Pa. Supreme Court hears arguments on statute of limitations in priest sex abuse cases

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By Paula Reed Ward

Renee Rice said she was abused by a priest in the Altoona-Johnstown diocese from the mid-1970s until 1980.

She filed a complaint with the diocese in 2006 and received a letter from them in July of that year inviting her to participate in an ongoing investigation.

Rice declined because she was living in Tennessee at the time. Ten years later — after a grand jury report showed her abuser, the Rev. Charles Bodziak, was among several priests accused and that the church had covered up the abuse — she sued the diocese for fraud and conspiracy.

The case initially was thrown out in Blair County Common Pleas Court for Rice’s failure to file a claim within the two-year statute of limitations. But the Superior Court last year said the case could continue because Rice did not know until the 2016 grand jury report was issued that the church had allegedly covered up Bodziak’s abuse.

On Tuesday, the Pennsylvania Supreme Court heard oral arguments on the issue, with both sides focusing on when Rice was required to start an inquiry into filing her lawsuit.

The case was argued virtually and streamed via YouTube. A decision isn’t expected for months but likely will impact dozens of similar lawsuits against dioceses across Pennsylvania.

Diocesan attorney Eric Anderson argued the lower court decision was “not well-founded” and that the court “misapplied the law.”

He said the 2006 letter to Rice from the diocese triggered the statute of limitations. Because she didn’t file her complaint within two years of that date, he continued, her claims are time-barred.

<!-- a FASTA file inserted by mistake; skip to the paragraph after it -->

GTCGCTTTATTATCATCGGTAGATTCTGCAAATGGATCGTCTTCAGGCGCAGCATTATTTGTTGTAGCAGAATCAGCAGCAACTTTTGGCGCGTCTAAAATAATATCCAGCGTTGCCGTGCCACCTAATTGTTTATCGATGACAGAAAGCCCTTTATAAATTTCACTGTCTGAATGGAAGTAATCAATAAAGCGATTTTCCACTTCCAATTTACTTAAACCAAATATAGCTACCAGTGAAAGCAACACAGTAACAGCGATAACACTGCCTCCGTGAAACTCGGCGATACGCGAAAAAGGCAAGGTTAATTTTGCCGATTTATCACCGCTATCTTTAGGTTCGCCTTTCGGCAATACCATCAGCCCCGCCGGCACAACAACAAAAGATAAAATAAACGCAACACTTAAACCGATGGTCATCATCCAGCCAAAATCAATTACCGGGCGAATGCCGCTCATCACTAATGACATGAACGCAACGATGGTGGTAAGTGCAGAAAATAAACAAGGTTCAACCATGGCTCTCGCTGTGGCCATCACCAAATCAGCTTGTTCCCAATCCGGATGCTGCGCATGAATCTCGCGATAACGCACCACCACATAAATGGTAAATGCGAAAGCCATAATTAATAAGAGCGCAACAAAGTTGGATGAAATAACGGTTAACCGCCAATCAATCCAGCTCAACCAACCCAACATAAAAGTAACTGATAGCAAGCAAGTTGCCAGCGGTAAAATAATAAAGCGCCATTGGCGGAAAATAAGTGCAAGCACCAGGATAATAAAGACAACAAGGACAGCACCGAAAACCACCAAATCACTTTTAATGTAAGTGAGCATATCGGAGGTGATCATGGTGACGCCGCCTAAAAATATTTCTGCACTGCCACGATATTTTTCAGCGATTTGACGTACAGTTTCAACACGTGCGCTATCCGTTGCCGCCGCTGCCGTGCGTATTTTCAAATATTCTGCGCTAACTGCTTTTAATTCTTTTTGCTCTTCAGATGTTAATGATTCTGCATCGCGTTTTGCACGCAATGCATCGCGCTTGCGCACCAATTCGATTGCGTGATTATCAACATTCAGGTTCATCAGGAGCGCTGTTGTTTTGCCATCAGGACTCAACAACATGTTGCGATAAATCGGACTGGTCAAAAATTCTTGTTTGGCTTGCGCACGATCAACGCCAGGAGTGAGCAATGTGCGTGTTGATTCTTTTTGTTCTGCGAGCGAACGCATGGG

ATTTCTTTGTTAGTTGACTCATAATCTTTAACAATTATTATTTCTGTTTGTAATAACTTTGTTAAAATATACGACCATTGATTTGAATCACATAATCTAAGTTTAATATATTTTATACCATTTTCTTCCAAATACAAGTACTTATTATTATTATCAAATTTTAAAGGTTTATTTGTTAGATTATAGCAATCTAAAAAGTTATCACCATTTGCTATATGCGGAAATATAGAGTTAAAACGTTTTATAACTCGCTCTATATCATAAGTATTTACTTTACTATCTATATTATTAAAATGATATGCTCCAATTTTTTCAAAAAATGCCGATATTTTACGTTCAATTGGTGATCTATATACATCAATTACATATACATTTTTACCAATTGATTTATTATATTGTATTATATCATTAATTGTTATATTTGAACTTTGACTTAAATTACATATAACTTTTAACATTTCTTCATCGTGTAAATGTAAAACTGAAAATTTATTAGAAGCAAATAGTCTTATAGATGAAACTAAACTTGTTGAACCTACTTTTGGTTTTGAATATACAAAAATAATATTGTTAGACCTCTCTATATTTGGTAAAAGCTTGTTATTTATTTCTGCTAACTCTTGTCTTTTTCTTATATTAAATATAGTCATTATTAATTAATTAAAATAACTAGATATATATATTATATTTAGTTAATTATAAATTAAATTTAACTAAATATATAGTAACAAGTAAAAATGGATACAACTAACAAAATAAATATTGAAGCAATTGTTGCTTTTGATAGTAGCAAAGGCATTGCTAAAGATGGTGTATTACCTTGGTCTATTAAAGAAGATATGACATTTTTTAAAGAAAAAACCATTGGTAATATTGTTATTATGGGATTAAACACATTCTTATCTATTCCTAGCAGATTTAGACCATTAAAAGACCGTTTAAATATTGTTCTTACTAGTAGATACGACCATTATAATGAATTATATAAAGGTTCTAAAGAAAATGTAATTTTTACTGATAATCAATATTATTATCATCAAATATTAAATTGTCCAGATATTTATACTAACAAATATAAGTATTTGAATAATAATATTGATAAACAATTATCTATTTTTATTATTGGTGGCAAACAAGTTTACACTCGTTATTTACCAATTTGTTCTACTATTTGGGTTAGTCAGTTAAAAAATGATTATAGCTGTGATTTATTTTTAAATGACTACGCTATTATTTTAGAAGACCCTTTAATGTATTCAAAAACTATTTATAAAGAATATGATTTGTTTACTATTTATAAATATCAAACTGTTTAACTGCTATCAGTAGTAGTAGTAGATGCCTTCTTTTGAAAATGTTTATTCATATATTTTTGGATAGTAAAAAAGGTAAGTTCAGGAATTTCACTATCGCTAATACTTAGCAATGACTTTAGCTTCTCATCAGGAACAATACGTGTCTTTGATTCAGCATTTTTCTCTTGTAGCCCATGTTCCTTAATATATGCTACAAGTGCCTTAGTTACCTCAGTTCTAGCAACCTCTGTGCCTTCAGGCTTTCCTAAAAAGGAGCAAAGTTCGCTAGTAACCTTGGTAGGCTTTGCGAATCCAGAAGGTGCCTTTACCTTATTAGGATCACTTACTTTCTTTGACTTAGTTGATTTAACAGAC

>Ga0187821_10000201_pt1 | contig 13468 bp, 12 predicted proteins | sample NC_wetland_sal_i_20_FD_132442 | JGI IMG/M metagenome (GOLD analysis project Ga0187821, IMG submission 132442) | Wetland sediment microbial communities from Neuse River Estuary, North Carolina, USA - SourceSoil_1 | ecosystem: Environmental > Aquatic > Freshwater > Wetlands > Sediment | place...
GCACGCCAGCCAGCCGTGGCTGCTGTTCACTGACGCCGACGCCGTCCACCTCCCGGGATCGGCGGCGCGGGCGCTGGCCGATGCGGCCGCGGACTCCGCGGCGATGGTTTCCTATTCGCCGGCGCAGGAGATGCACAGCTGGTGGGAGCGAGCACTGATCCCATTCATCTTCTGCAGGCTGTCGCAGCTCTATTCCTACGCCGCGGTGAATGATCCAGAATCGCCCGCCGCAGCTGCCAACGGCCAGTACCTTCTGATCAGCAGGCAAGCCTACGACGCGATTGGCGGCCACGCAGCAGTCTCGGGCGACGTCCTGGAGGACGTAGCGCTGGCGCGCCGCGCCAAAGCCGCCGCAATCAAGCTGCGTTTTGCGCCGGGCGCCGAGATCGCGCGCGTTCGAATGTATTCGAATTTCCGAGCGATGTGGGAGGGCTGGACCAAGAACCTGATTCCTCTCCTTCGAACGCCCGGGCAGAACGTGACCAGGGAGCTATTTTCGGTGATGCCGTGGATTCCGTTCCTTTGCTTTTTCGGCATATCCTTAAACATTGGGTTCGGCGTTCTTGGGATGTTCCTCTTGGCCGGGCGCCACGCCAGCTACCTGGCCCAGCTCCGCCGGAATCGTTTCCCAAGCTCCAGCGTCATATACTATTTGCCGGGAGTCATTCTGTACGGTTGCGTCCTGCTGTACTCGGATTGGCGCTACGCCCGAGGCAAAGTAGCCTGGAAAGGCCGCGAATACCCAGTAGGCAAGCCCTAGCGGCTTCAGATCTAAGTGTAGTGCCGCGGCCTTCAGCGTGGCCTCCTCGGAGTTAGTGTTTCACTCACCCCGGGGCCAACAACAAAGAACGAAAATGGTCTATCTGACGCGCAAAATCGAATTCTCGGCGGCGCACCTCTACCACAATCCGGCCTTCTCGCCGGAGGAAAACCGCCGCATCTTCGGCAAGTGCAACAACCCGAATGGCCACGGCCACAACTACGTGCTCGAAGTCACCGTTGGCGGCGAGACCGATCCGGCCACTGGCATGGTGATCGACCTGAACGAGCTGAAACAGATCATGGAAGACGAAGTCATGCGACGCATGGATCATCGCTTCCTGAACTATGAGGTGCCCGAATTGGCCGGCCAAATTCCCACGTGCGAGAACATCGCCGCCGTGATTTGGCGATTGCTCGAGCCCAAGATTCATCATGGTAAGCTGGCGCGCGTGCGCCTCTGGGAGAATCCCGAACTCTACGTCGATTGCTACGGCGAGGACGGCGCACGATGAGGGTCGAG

“That letter did it,” he said, describing the message of the letter as, “ ‘We know. We are investigating your abuser. We know he abused somebody else.’

“I don’t know how much more notice you can give somebody than what was done in that letter.”

But Rice’s attorney disagreed, arguing the letter did not reveal Bodziak had abused anyone else.

“It didn’t say anything like that,” Alan Perer said. “She didn’t know anything about concealment or a cover-up until the grand jury report.”

Perer said a jury should decide whether the church concealed the abuse and thereby tolled the time required to file a complaint. (“Tolled” is a specific legal term for delaying.)

Donohue cited extensive media coverage in 2000 of a widespread cover-up by the Catholic Church nationally. She questioned whether that should have spurred Rice to action.

“There’s no reason she should not have been placed on inquiry notice,” Anderson said. “I think there was more than sufficient notice to the public.”

The question before the court, Baer said, was whether Rice knew, or should have known, the church was involved in a conspiracy to cover up Bodziak’s actions.

“There’s no evidence in the record whatsoever she made any effort to investigate that matter,” Anderson said.

He argued it was Rice’s obligation to do so.

Donohue asked Perer repeatedly about the 2006 letter and why Rice didn’t follow up on it.

“Didn’t she have a responsibility, due diligence so to speak, to participate in the investigation when requested by the diocese to do so?” Donohue said. “You’re asking us to essentially say that there’s never a statute of limitations defense as a matter of law.”

Perer disagreed, saying the letter failed to provide the notice necessary to begin an inquiry.

“It would be far-fetched for a plaintiff to even conceive this massive cover-up, this massive conspiracy to cover up abuse for years and years and years,” he said. “There was a concealment at that time: They had actually received another report earlier. She didn’t know anything about a concealment. She didn’t know anything about a cover-up until the grand jury report.”

But Donohue, again referencing media coverage, asked: “Is there ever a point in time prior to the grand jury report in (2016) that this plaintiff had an obligation to do her own investigation as opposed to relying on a government investigation?”

“I think these are questions for a reasonable jury to decide,” Perer answered. “The diocese still could win. Let a jury decide the issue, because we have competing facts exactly on that issue.”

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